Reverse C schedules disappeared as part of ongoing schedule revisions

Jacob McGraw

The late starts were beloved by some members of the Malvern community.  

In 2013, Malvern introduced Reverse C schedules. They pushed back the start time of school from 8:25 to 9:15. Three years later in 2016, the schedule was removed, never to be seen again.

The Reverse C solved some problems with professional development for teachers. Often teachers would miss meetings after school for sport practices and games. This was nice for teachers, but Assistant Head of School Mr. Ron Algeo said it wasn’t ideal for everyone.

“We got very split feedback from parents and students. Some parents loved it because their kid could get an extra hour of sleep. Some parents did not like it because it inconvenienced them trying to get their kid in later,” he said. “It could interfere with work.”

The feedback from the parents was split, along with the student feedback. Some students, including junior Corey Kovalovich, enjoyed the extra hour before school. “I liked Reverse C schedules because I get to wake up at eight and come in at nine and get 10 hours of sleep,” he said.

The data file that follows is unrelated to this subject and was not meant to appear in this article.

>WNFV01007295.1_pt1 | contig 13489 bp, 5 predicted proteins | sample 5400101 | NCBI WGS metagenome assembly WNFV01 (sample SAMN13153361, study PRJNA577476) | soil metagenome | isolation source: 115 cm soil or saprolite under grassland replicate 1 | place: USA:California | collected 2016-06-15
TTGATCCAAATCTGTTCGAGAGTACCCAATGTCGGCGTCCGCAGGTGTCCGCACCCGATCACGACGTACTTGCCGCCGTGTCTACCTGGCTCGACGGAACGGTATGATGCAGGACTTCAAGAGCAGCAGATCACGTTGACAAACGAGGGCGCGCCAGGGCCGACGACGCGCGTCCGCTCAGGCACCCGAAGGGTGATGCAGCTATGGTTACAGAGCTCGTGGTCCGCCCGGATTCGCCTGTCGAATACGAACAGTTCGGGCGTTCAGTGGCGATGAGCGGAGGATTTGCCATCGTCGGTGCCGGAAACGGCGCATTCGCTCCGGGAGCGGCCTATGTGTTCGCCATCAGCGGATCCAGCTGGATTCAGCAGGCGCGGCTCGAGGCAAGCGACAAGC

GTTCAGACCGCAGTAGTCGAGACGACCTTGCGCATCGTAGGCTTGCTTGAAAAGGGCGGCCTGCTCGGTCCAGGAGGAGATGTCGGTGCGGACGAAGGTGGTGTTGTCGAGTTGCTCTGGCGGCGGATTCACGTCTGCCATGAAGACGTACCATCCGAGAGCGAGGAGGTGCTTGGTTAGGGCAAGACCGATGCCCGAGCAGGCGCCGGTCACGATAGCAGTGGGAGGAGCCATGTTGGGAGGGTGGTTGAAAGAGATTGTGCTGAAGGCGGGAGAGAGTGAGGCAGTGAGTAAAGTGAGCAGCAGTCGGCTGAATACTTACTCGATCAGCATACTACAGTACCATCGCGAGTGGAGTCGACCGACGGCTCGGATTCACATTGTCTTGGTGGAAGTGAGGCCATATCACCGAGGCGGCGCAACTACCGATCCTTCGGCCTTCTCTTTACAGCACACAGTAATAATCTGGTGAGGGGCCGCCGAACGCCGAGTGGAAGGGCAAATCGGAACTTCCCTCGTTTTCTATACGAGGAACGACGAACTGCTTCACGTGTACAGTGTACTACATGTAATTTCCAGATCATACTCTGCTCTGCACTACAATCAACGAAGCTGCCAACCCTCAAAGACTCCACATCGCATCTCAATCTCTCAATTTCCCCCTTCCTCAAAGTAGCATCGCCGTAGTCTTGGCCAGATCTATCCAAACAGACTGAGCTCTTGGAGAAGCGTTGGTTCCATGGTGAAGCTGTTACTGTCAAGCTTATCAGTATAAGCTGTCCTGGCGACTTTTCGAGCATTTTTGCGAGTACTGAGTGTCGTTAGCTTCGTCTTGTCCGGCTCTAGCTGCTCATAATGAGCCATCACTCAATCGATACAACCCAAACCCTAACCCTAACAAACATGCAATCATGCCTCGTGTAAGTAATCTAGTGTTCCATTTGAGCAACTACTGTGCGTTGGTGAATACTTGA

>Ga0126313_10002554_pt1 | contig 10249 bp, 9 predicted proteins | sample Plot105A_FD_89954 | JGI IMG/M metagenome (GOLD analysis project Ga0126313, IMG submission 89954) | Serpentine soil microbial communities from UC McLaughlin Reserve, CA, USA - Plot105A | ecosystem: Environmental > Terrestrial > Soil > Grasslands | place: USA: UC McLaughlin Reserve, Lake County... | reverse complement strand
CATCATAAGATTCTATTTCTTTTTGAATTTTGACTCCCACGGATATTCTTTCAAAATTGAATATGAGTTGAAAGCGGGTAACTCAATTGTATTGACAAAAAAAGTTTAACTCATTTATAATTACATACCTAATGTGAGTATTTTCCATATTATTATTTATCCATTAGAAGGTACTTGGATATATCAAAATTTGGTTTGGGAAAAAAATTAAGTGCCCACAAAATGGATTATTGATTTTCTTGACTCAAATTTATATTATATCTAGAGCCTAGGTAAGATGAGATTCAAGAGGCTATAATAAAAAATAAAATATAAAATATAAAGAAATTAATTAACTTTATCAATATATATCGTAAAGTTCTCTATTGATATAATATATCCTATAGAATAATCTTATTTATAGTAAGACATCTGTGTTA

The extra time to sleep was appreciated by some students, but it did not accommodate for those on buses. Students who took a bus or rode into school on a school van were still dropped off at the usual time as if school was starting at 8:25. Students arriving this early had very little options on where to go and what to do.

This was negative for some students, including junior Chase Sakers. “[Reverse C schedules were] great, but… we have an hour here of doing nothing and it’s a pain,” he said. “But it’s nice not having any class.”

Faculty were forced to decide what they would do about this scheduling after receiving feedback that the previous scheduling system being confusing or having too many different schedules.

“Students were telling me that they would rather be out early than start late,” Algeo said. “So the team listened to the school and decided to get rid of the Reverse C along with B schedules and renaming the existing schedules to more transparent names.” 

Some of those changes included making the Reverse C Schedule into a PD schedule to making it more clear to an individual reading the schedule why there was an early dismissal. With professional development meetings for teachers starting earlier at 2 p.m., fewer teachers miss the meetings for practices and games. 

With making the schedule more simple and listening to the feedback of students as goals, the clear decision seemed to be saying goodbye to Reverse C schedules.